Account ownerships in financial institutions are different. You’re right; it is difficult to obtain the funds in a bank account without certain documentation.
Usually a bank will want to see the death certificate; they usually will take a photocopy for their records but must see the original. They also need to see the will showing that you are the representative of the estate.
Often there isn’t a will, which means you go to your local courthouse and ask to be named the executor of the estate. That document from the courthouse along with the death certificate will usually allow you to close out accounts or transfer the funds to an estate account depending on the size of the estate.
One way a person can protect themselves and still help family to avoid probate is to name a beneficiary on the account. By naming a beneficiary, you can bypass a Will entirely. All funds in that account belong to the beneficiary at death. That person shows up at the bank with their ID and the death certificate.
The upside of beneficiaries: You have total control over your funds; sometimes these are called Revocable Trusts on the signature cards which means you can go in anytime and change the name of the beneficiary.
The downside is if you become incapacitated, no one has access to your funds. You can appoint someone to have Power of Attorney, POA for short, for you, but more and more financial institutions will not accept general POA’s.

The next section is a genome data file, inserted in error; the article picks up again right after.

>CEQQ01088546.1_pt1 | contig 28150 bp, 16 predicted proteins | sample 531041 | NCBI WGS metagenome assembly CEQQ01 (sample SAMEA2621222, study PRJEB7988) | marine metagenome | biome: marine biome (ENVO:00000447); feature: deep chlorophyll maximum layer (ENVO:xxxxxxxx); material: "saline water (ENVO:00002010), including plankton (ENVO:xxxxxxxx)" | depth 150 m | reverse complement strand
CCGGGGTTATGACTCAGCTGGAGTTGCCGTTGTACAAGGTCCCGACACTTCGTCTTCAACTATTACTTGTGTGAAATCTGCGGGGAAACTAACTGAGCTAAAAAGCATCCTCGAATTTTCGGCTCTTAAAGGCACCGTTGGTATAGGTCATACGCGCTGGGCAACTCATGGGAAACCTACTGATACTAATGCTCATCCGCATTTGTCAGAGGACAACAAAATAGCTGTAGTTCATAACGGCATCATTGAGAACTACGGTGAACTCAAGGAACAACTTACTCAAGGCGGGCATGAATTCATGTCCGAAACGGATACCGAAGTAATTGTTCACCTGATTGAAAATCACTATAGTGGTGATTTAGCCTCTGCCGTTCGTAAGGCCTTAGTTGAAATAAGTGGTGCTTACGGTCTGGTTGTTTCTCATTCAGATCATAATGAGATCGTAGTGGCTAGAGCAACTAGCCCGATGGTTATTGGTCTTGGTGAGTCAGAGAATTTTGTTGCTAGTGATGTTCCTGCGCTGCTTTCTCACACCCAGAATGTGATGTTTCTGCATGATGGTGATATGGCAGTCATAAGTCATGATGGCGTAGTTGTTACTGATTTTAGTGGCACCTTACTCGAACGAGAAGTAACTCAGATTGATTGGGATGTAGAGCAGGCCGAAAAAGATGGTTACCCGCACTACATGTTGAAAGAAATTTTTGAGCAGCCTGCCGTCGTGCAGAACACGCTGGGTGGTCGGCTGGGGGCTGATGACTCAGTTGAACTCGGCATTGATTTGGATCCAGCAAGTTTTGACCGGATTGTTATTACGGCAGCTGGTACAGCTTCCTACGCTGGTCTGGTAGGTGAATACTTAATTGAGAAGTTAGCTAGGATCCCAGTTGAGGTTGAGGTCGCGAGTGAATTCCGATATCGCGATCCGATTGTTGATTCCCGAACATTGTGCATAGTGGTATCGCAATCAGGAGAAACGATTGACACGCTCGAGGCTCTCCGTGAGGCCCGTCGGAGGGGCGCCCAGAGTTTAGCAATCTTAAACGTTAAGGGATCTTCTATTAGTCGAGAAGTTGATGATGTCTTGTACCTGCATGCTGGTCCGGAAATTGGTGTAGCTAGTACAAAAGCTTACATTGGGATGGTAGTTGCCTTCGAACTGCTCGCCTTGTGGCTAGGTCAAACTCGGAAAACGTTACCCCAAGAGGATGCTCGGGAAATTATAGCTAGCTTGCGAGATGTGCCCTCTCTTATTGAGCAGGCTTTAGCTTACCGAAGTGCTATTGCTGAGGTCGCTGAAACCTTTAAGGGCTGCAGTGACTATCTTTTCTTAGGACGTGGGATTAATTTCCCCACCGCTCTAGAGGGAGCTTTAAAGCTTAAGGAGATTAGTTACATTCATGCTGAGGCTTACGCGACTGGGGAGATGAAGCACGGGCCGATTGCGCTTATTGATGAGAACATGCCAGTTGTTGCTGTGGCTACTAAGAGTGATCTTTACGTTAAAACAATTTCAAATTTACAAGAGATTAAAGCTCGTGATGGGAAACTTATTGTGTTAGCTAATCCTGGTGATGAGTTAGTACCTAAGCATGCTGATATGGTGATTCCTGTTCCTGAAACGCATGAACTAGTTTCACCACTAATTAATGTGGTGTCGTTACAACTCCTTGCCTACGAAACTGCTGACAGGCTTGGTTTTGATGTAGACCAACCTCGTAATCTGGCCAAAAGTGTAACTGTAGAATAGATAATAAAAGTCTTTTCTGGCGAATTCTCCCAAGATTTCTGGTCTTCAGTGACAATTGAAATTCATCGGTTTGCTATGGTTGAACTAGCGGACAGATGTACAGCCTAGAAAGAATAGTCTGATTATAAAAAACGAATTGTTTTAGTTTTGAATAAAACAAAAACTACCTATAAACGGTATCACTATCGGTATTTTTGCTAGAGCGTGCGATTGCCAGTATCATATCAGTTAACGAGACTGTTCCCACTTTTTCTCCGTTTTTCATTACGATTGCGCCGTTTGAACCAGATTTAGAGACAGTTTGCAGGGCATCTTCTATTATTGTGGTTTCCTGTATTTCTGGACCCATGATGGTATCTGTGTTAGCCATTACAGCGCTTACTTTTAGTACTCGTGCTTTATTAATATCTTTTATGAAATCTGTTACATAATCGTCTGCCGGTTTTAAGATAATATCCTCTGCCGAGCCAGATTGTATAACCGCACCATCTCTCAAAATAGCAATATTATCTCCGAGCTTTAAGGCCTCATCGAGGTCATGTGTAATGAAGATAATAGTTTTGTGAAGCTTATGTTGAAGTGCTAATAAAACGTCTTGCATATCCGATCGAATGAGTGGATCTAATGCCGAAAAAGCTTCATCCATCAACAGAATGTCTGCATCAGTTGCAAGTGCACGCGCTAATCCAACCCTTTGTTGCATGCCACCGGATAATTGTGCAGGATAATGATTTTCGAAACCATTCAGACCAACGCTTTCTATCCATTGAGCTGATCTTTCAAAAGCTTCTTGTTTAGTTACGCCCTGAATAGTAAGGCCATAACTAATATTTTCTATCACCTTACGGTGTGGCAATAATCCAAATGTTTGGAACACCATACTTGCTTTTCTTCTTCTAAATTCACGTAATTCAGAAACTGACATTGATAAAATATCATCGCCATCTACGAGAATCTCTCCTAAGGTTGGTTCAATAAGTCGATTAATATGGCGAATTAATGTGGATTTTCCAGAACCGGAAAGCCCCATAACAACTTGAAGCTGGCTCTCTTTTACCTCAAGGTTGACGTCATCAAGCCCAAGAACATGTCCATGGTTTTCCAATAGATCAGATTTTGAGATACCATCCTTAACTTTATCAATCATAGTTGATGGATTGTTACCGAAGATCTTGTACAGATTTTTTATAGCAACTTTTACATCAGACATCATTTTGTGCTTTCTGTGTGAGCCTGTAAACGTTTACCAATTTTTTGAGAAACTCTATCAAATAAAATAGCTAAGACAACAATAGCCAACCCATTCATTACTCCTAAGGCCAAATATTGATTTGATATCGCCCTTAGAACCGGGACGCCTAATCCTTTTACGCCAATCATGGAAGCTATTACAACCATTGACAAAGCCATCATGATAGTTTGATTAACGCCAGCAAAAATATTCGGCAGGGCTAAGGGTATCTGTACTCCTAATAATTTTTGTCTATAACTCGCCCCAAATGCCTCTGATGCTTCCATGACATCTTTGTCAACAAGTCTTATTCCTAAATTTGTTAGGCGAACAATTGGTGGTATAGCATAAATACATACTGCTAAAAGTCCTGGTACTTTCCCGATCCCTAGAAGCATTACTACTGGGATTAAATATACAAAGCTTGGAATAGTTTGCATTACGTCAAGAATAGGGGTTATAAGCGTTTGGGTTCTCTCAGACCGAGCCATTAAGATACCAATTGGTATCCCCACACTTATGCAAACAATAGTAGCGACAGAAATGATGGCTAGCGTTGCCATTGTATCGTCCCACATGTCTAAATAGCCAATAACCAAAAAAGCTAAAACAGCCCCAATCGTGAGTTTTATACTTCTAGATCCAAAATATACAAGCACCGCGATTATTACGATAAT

If you think a POA might be a good alternative along with naming beneficiaries talk it over with the family members that you are concerned with early on. A POA cannot be granted if the person is mentally unsound. Power of Attorney’s also become null and void at death.
Credit Unions operate a little differently sometimes, but still similar enough to get by.
If your bank doesn’t meet your needs, take your business and your hard earned $$$$ elsewhere. Afterall, they do make money off of us in fees. They also make money by using our money, yet pay us such paltry interest.
Also, there is another way. My grandma listed her 3 children on her bank accounts but as payable on death. Her kids couldn’t touch the money until after her death. Once the bank had a copy of the death certificate they combined her accounts with my dad and his brother getting a third each. The other third, for my aunt, was split between her four kids since she’d died a few months earlier. My grandma kept all of her money safe and secure while she was alive. Near the end she did put my dad and mom on her checking account so they could pay her expenses for the nursing home. Don’t know if this helps.
So then what do you think of me? I am a finance manager at a car dealership. 🙂 My job goes against everything this group is about, but I do what I have to do to pay my bills. I SEE people who have been rock bottom, come in and sign their life away on a new high interest loan to “re-establish their credit”. I think it is crazy, I’d never do it, but I guess if nothing else, it reminds me DAILY of what I am trying to get out of.